pebblerocker: Mary Bennet frowns: "I should infinitely prefer a book" (I should infinitely prefer a book)
There's a sign on the main road in my town saying:
600 mtr's

That saves one character over writing "metres" in full, and including the space uses FIVE characters more than if they'd used the actual abbreviation.
pebblerocker: Red Dwarf's Cat climbs through a hatch; text "Investigating" (Investigating!)
This cat! Can you believe this cat! Have a picture of him under the cut. Butter would not melt in his little mouth.
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pebblerocker: A worried orange dragon, holding an umbrella, gazes at the sky. (Default)
There are plenty of words I expect a spellchecker to underline; they haven't heard of a lot of foods I eat, like "tahini". Spellcheckers seem to have trouble with contractions other than the very most common, ones like "everything'd" freak them out. I expect spellcheckers on any computer other than mine to object to "travelled" or "fibre", but mine has strange quirks about recognising "online" as a word.

Now and then I come across a word that surprises me when the computer decides to underline it, because it's so obviously a word to me and I've never had it drawn to my attention that anyone would think otherwise. Tonight's disputed word is "earbashed". (Used about myself, of course. I'm aware that I have strong opinions and go on about them in certain circumstances.)

Museum fun

Mar. 15th, 2012 07:54 pm
pebblerocker: A worried orange dragon, holding an umbrella, gazes at the sky. (Default)
I went with my family to The Poisoners at the Auckland War Memorial Museum. It's a murder mystery-themed programme which serves as an excuse to display all sorts of poison-related exhibits, as well as an immersive art and theatre experience. We all have a deep love of Cluedo in my family -- not necessarily the gameplay, but the atmosphere and the suspects and finding of clues and all the conventions of the murder mystery genre -- and The Poisoners was a bit like playing Cluedo with much more interesting props and locations.

On the day we went there was a detective on the scene, walking around talking to people and enlisting our help in solving the mystery; we were very impressed with his private-eye trenchcoat, his stubble, his pencil behind one ear, his Bronx accent which slipped only rarely... I thought even his shoes looked like detective shoes. I wished the actors playing the suspects had been there in person, instead of only in photos. The place was set up in four areas, one decorated as the lair of each suspect: the femme fatale's boudoir with her collection of poisonous plants, snakes and spiders; the marine biologist's submarine, containing a plasticised giant squid and lots of crabs and other sea creatures preserved in jars; the mad scientist's lab (actually the least interesting room, though it had a big button marked DO NOT PUSH); and the poacher's safari hut, featuring various animal skins and a large stuffed wildebeest.

The aim of the game was to figure out what killed Professor Splicer, using the clues hidden in the rooms and around the exhibits, and nail the culprit by finding which of them had that poison in their hideout. The clues weren't difficult to solve (it's fun for everyone but has to be solvable by reading-age children) but some of them were pretty hard to find! All the signs are in both English and Te Reo Maori; I only had time to solve the English clues and pick out Maori words I knew on the other signs, but I'd have liked to try to solve the mystery in Maori too. (Or find out just how badly I can't read Maori now.) And I'm going to have the chance for another go -- the clues have been changed since we went and there's a new mystery to solve! Presumably all the same set-up, but with the signs changed to point to a different item as the solution.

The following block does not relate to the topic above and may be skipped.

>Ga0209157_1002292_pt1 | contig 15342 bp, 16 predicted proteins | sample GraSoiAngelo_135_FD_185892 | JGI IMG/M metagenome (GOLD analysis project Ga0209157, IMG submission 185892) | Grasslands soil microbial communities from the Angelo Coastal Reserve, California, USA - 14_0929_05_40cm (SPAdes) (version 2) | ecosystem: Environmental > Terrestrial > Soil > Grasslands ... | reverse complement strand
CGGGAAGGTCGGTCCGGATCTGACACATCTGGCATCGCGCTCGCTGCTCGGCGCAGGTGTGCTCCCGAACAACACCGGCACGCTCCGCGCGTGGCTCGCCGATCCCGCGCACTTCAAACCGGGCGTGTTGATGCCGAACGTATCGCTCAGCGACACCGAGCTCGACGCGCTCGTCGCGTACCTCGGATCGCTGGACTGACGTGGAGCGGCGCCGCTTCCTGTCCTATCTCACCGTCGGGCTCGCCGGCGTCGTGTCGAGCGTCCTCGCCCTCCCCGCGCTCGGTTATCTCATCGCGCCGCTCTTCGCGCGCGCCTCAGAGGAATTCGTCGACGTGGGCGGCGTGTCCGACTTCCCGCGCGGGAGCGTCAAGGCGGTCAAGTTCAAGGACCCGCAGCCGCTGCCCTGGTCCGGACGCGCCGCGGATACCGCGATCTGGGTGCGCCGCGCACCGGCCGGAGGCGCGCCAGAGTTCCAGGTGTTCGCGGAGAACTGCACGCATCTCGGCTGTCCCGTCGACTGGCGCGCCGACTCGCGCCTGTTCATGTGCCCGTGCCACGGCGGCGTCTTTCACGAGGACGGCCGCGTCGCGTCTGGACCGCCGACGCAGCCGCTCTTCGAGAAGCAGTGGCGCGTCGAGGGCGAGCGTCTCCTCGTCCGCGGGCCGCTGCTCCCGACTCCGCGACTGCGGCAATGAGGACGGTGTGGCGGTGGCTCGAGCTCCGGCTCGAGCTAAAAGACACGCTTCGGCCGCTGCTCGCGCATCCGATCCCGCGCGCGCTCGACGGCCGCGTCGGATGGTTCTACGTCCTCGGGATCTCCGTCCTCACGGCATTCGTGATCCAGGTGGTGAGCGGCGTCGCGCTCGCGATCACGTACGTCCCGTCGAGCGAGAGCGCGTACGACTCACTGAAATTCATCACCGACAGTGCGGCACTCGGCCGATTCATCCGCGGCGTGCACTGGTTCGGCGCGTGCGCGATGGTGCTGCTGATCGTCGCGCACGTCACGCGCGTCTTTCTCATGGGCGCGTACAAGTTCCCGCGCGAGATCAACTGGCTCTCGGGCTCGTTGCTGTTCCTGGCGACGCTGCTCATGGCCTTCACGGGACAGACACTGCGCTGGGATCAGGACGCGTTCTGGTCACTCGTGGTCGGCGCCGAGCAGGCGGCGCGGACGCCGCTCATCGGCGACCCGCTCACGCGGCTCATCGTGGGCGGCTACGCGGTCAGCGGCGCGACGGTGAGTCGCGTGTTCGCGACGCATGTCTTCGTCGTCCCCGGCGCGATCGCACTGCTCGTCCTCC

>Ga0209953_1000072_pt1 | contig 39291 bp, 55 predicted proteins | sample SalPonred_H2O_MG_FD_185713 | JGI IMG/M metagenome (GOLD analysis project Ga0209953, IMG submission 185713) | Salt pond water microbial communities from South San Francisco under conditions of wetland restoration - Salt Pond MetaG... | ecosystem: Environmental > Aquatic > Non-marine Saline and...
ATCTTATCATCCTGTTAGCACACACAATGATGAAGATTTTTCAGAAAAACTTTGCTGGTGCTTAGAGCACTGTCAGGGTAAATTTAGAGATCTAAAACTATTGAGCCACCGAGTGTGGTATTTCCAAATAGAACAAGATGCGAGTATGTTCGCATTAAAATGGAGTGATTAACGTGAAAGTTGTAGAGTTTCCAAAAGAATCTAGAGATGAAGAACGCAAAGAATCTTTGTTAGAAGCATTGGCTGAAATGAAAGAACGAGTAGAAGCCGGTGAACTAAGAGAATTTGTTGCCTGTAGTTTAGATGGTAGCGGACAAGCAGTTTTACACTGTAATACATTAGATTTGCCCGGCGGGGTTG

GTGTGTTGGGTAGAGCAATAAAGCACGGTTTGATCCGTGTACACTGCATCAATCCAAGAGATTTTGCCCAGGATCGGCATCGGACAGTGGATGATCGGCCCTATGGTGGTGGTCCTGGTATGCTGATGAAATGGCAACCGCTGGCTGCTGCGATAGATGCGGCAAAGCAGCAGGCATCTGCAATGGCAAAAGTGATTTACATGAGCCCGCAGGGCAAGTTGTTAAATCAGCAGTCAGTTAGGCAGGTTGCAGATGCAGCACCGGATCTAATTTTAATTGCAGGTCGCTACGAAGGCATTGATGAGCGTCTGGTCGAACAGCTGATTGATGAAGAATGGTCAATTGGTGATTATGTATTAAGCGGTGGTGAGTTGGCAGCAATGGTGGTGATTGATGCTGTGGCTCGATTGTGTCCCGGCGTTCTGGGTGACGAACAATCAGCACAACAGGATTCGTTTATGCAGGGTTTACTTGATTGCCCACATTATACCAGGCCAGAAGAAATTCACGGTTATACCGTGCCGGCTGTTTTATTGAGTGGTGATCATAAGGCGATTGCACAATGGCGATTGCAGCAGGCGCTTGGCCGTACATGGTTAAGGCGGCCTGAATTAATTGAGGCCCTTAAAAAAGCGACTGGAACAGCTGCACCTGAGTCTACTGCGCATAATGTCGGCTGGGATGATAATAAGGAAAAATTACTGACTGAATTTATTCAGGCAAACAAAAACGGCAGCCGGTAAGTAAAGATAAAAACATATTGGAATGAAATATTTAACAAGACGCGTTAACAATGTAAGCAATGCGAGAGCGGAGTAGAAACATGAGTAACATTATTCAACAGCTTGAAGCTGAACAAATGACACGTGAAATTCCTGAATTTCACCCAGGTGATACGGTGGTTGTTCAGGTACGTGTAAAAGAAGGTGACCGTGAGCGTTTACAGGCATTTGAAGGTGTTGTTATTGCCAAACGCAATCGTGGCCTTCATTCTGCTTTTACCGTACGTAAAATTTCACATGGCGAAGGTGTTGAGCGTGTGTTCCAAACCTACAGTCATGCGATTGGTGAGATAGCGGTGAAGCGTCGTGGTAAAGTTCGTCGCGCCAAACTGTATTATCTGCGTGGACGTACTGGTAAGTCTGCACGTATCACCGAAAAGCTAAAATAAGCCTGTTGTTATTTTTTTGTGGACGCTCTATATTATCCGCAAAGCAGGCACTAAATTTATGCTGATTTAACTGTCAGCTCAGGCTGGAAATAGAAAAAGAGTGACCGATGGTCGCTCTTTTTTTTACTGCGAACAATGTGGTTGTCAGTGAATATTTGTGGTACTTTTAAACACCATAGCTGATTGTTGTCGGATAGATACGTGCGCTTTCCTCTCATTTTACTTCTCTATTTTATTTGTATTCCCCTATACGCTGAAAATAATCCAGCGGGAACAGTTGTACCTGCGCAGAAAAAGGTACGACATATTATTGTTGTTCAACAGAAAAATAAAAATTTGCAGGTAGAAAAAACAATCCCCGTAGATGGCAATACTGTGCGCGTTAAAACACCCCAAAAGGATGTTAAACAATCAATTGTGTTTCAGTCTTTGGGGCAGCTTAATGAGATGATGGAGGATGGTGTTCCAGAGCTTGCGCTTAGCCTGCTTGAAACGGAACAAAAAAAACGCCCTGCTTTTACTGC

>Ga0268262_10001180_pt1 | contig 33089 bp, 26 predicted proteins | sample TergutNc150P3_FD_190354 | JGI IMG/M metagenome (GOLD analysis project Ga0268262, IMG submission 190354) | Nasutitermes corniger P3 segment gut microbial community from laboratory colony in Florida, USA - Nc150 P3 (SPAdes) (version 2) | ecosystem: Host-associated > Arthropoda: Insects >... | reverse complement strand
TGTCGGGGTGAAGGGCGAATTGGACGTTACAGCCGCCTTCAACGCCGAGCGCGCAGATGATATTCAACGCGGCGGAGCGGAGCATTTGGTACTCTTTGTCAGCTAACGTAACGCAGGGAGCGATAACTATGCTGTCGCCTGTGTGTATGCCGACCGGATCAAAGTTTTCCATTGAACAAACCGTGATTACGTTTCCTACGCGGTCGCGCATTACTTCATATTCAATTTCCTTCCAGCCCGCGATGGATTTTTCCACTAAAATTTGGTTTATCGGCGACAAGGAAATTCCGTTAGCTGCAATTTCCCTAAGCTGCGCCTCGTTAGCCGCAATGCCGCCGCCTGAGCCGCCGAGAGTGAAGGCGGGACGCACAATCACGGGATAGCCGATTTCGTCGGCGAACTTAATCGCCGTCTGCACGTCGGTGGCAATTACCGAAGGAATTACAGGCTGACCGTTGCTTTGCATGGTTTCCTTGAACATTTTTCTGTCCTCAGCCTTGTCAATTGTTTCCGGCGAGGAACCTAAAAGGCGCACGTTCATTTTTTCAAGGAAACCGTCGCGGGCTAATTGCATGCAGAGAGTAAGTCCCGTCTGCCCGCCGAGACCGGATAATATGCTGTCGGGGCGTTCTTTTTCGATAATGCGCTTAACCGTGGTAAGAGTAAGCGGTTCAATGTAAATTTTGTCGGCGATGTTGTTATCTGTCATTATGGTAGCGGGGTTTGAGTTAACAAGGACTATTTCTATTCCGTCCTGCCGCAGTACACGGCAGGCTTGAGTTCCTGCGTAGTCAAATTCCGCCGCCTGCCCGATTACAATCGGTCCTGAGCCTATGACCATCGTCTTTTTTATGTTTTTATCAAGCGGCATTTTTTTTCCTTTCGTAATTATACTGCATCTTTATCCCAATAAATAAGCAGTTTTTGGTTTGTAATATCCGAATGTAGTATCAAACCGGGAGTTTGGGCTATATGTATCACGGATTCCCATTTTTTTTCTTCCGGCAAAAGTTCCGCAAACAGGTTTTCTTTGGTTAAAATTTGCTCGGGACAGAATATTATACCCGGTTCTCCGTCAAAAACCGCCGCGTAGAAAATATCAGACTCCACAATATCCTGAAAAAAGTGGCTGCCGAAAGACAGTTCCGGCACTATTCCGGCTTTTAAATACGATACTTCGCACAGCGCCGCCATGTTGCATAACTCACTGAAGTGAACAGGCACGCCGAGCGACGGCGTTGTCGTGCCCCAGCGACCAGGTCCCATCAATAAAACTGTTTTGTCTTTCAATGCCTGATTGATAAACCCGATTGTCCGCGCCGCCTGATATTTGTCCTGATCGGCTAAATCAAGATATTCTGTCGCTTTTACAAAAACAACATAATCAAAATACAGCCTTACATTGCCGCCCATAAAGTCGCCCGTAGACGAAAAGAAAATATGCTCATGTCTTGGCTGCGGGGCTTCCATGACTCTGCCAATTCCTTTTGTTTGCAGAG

For those (two) of you who are in Auckland, I highly recommend a visit. It's $5 to get in (which includes your clue sheet and the loan of a pencil) and since there were 8 of us we thought it was quite a chunk of money, but after going through we'd all gladly have paid more for such a cool event. The whole thing is really well done; I'm amazed at the creativity and effort that went into putting it together.
pebblerocker: A worried orange dragon, holding an umbrella, gazes at the sky. (Default)
I'm just trying to write and stupid computer keeps underlining words which is really distracting, and I keep on telling it, I tell it over and over I'm not American, I've told it so enough times that when a friend tried to use my computer to register a new email address it refused point blank to give him anything but a one no matter what we did to it, but it's STILL having conniptions about "fibre".

*pants with rage*

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pebblerocker: A worried orange dragon, holding an umbrella, gazes at the sky. (Default)
We stayed up late last night watching the launch of the Orbiting Carbon Observatory satellite live on NASA TV. Very exciting seeing the launch and the rocket stages separating. Very sad when the satellite's protective fairing didn't come off when it should.

After the failure was announced I went to Wikipedia's article on the OCO and refreshed it a few times to watch the new edits coming up. The first mention of the mishap described it as an "epic failure" and added "The likely cause is sabotage by anti-global warming conspiracy groups." I was highly amused. The boy had to have it explained to him that there are people who don't believe in climate change. "Anti-global warming" didn't compute in his brain; surely everyone's against global warming?


pebblerocker: A worried orange dragon, holding an umbrella, gazes at the sky. (Default)

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